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The Learning Conference 2003

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Presentation Details

 

Children of Migrant Families in Australia: Language Proficiency and School Achievement

Dr Rosemary Suliman.


Australia is recognised as a country of linguistic and cultural diversity where a significant number of its people use another language at home alongside English and have cultural values and traditions different from those of Anglo-Celtic Australians. In Sydney, one in every two people are first or second generation immigrants 2ho come from over 180 birthplaces (Ethnic Commission of NSW, 1998). This means that a significant number of students in Sydney and in other Australian cities come from a home where another language is used alongside English. One prominent characteristic, highlighted by research, is the low level of school achievement of these students. This is often attributed to the fact that these students have a language other than English at home.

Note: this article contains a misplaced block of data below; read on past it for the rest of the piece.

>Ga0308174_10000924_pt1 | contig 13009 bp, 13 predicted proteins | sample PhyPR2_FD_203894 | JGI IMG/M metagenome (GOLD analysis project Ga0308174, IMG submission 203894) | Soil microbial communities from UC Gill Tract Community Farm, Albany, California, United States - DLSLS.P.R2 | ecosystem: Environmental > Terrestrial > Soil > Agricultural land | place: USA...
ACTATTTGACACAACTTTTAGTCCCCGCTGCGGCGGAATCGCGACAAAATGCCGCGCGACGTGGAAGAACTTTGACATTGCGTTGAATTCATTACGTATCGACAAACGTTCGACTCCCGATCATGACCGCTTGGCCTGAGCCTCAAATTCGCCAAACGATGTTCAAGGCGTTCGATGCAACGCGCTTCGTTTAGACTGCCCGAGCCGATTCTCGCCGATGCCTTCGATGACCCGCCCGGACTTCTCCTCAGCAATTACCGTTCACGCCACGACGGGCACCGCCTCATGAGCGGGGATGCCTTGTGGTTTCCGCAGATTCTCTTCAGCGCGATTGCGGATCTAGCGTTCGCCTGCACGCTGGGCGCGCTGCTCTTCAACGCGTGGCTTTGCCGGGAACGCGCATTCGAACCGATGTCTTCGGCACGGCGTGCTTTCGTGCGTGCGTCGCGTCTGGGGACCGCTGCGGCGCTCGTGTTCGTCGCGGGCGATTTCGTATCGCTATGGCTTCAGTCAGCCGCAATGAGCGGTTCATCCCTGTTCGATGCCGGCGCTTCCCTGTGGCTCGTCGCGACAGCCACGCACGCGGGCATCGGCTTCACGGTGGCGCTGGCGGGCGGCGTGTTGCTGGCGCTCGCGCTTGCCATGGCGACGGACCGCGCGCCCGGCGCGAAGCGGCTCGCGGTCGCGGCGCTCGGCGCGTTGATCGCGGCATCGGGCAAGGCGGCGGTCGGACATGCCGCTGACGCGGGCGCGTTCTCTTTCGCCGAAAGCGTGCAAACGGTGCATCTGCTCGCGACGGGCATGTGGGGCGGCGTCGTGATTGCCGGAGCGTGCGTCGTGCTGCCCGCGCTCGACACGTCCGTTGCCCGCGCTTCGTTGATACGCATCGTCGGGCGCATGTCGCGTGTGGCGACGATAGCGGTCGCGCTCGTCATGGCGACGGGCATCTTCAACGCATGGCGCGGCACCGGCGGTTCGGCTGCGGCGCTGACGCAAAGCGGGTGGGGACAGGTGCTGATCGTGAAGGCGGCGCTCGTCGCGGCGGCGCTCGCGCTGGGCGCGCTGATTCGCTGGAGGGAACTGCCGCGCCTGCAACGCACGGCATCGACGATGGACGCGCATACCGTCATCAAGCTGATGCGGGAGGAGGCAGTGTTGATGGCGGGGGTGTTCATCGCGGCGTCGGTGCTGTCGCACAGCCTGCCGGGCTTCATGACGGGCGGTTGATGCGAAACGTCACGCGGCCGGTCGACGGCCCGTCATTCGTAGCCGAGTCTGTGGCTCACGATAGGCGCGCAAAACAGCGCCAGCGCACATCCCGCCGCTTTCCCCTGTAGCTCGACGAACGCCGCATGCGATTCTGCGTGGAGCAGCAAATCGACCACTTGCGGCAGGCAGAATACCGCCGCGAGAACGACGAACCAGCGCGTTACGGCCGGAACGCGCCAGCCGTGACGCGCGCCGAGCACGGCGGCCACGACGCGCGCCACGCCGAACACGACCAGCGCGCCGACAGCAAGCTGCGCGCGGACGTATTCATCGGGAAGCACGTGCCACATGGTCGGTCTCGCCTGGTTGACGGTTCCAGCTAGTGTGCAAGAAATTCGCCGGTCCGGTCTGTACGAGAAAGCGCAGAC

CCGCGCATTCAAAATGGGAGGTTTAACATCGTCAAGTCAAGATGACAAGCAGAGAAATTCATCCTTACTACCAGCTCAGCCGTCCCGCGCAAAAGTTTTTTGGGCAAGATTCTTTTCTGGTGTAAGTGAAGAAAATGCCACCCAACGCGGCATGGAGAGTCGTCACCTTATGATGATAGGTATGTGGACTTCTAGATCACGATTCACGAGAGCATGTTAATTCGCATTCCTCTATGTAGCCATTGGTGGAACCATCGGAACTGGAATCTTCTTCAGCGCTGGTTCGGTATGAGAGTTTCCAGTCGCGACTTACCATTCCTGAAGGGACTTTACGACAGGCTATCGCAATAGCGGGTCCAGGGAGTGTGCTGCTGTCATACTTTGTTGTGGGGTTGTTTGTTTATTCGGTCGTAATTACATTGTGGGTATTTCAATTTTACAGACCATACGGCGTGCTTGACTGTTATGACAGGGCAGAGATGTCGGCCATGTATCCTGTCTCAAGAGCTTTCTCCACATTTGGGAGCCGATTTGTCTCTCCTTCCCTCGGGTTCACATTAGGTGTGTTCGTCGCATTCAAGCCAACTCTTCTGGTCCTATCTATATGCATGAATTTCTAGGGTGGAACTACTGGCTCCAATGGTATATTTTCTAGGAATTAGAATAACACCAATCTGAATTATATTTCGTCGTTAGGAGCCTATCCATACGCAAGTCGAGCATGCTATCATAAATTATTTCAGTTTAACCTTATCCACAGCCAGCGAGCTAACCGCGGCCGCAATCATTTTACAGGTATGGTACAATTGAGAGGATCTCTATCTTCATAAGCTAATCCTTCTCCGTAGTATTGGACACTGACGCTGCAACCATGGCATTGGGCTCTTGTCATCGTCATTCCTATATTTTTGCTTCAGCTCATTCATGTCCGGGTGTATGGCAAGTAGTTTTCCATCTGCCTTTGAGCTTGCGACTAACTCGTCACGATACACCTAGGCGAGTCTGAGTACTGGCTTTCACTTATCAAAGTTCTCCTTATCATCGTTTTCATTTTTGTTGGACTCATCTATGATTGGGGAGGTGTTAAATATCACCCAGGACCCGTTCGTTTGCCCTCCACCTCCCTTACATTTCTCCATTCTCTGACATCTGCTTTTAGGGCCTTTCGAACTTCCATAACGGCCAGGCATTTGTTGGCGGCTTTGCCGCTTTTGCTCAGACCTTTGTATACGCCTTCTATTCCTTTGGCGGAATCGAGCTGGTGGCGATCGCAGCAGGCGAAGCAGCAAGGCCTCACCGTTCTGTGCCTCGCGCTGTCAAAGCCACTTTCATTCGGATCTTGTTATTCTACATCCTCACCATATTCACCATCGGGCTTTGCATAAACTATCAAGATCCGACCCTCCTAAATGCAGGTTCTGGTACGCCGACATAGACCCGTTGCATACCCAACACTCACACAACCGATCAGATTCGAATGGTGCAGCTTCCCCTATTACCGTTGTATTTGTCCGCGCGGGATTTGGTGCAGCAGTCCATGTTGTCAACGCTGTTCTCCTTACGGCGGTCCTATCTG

This paper presents an overview of studies and research which address the issues related to children growing up with more than one language and the implications of this on school achievement. It addresses the following questions:

a) How proficient are these students in English and in the other language ?
b) What are the implications of this language situation on their school achievement?

This is done by referring to a recent study conducted by the author on the Language Proficiency and School Achievement of a significant group on migrant students in Australian schools in Sydney.

Presenters

Dr Rosemary Suliman  (Australia)
Lecturer, Course Advisor
School of Languages & Linguistics College of Arts, Education & Social Sciences
University of Western Sydney

Rosemary Suliman, of Egyptian origin, born in the Sudan and migrated to Australia in 1972 where she worked in the field of Education in Australian schools and universities. At the moment she is a lecturer in Education and Arabic at the University of Western Sydney. She is a pioneer in the teaching of Arabic at all levels since its inception in Australia and has developed new methodology and written books for teaching Arabic with a special focus on the Australian-born student for whom Arabic is not a dominant language. Her research work is mainly with Arabic-speaking students in schools and universities , examining issues of Language Proficiency, Motivational Goals and Academic Achievement.

Keywords
  • Australia
  • Children of Migrant Families
  • Language Proficiency
  • School Achievement



(60 min Workshop, English)